Since 1985, the label “European Capital of Culture” (ECoC) has been awarded annually to one or more European cities. Throughout the year, the cities organize numerous events and activities that promote their culture, such as art exhibitions, music and dance festivals, and conferences or workshops. In 2023, the host cities will be Vezprém (Hungary), Elefsina (Greece) and Timisoara (Romania). Host cities see the event as a great way to boost tourism and expect a significant economic stimulus, ideally lasting beyond the year of the event.

In this blog post, we’ll provide an overview of the ECoC program from both a cultural and a socio-economic perspective and present new quantitative evidence on the economic and democratic impacts.

Background of the European initiative

To highlight the depth and diversity of cultures across Europe, the EU launched the ECoC initiative in 1985. Being an ECoC is expected to significantly promote the cultural, social and economic development of a city. At the same time, it should bring citizens from different Member States closer together, for example, by encouraging cooperation with other host cities.

Until 2000, only one city  – usually a country’s capital and cultural powerhouse – was awarded the title ECoC. Over time, as the EU grew from ten to 28 member states, a rotation system was introduced to ensure an equal distribution of ECoCs among EU countries. Under this new system, two Member States are selected each year and cities from those countries can apply to become that country’s ECoC.

A panel of up to ten “European experts” is appointed from a pool of applicants by the European Parliament, the Council of the EU, the European Commission (three experts each), the Committee of the Regions (one).

In addition to these “European experts” each selected Member State may appoint up to two experts to the panel. This panel selects one city per country based on specific assessment criteria. For example, the city must have an adequate and viable infrastructure to host the event, feature local and European artists and have plans for long-term cultural, social, urban and economic development.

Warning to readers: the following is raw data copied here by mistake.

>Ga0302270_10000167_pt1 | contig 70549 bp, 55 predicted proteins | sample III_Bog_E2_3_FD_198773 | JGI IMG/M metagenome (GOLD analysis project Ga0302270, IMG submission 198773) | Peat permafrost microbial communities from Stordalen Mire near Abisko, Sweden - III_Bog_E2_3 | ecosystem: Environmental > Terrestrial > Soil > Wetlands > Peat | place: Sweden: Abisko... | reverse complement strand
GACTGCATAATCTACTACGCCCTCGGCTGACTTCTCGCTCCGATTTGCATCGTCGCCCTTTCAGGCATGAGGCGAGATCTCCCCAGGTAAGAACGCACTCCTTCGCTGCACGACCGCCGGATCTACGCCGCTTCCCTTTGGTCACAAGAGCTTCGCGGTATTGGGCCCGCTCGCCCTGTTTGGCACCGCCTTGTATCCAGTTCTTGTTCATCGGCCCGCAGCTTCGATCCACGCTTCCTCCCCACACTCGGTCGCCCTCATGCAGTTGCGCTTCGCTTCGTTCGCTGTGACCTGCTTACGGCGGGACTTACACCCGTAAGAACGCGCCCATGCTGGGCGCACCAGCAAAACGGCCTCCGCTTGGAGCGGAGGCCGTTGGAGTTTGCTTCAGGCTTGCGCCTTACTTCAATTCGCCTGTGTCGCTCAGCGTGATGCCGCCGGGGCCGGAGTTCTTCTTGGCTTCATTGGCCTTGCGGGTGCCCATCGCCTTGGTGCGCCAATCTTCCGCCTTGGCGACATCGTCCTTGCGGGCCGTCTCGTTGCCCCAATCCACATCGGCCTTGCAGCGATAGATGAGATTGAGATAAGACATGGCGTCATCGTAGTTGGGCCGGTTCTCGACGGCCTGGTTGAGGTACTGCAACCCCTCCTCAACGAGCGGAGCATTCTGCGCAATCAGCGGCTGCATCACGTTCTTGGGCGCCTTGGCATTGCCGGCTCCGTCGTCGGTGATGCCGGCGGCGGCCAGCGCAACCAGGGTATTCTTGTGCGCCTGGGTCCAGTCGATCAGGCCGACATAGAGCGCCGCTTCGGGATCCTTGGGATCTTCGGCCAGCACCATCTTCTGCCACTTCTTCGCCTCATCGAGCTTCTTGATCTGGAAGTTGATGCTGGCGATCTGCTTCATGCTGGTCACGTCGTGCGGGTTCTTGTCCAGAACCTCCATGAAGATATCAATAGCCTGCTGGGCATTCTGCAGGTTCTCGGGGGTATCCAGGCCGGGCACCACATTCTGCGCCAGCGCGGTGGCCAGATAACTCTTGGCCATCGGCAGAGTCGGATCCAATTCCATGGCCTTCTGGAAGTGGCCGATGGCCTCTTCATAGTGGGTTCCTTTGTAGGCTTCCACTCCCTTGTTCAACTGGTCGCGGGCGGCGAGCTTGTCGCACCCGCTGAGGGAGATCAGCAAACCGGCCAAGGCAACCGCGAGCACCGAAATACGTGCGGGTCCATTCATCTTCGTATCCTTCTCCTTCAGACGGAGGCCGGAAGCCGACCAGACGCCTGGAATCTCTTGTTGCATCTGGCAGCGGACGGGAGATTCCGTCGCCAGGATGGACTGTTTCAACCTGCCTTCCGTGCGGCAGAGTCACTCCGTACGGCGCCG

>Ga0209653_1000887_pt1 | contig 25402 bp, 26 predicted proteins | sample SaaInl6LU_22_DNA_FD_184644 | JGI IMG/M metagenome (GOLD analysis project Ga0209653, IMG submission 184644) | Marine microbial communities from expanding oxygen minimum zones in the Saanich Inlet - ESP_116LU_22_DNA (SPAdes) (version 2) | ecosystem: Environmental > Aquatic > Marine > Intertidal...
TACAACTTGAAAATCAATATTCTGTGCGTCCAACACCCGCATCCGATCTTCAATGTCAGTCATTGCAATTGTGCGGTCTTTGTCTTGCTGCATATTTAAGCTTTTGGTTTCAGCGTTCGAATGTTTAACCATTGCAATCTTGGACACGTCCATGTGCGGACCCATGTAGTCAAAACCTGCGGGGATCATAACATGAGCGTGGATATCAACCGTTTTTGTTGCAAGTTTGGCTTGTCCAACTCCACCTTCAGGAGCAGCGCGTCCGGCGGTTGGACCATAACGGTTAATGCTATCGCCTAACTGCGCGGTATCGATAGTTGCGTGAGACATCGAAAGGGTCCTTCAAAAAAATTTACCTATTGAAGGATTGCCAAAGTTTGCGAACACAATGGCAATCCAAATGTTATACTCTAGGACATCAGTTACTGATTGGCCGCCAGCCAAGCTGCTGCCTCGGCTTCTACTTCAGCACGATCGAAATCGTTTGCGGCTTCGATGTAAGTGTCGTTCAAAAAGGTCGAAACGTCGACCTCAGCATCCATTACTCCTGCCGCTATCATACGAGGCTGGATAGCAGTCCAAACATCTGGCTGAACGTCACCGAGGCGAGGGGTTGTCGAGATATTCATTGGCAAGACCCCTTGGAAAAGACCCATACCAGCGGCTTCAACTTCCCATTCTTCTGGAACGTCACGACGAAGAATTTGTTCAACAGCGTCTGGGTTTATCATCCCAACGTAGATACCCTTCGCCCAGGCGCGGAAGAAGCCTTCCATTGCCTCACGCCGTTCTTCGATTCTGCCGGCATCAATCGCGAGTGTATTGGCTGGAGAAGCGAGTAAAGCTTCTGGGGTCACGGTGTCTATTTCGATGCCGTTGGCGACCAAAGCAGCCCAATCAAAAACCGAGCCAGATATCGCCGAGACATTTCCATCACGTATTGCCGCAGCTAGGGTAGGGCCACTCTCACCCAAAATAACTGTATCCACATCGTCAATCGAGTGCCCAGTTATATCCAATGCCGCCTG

Once selected, the city is then formally designated by the country four years before the event. Throughout the process of hosting the ECoC the expert panel is responsible for the monitoring procedures. By 2023, a total of 68 European cities will have hosted the event. The map below indicates the NUTS-3 region of each Capital of Culture since 1985.

The socio-economic effects of European Capitals of Culture

The contributions of culture to economic development have been well-established in the literature. In addition to direct contributions to economic development through the production of goods and services, there are many indirect effects, such as on innovation, welfare, social cohesion, lifelong learning and local identity. This impact is why culture is so multifaceted in its effect.

While the economic impact of the ECoC was initially not officially declared, it is now an integral part of the selection criteria. Hosting the event should also develop long-term links between the cultural, economic and social sectors of the city, for example, by revitalizing and improving the image of the city or by attracting tourists, investments and employees.

Hosting the European Capitals of Culture boosts tourism, employment and GDP per capita

The map shows all 68 host cities at the NUTS-3 level, the most granular EU regional classification.  To estimate the regional impact of being an ECoC a difference-in-difference modelling approach controlling for the region and time-fixed effects, as well as some standard macroeconomic control variables (population, investment, human capital and government spending) was used.

This analysis shows that being an ECoC does indeed attract more tourists: In regions that hosted the event, tourism is, on average, 3.2% to 6.2% higher after the event than in regions that did not host the event. Our result is similar to the 8% increase in tourism found in another study.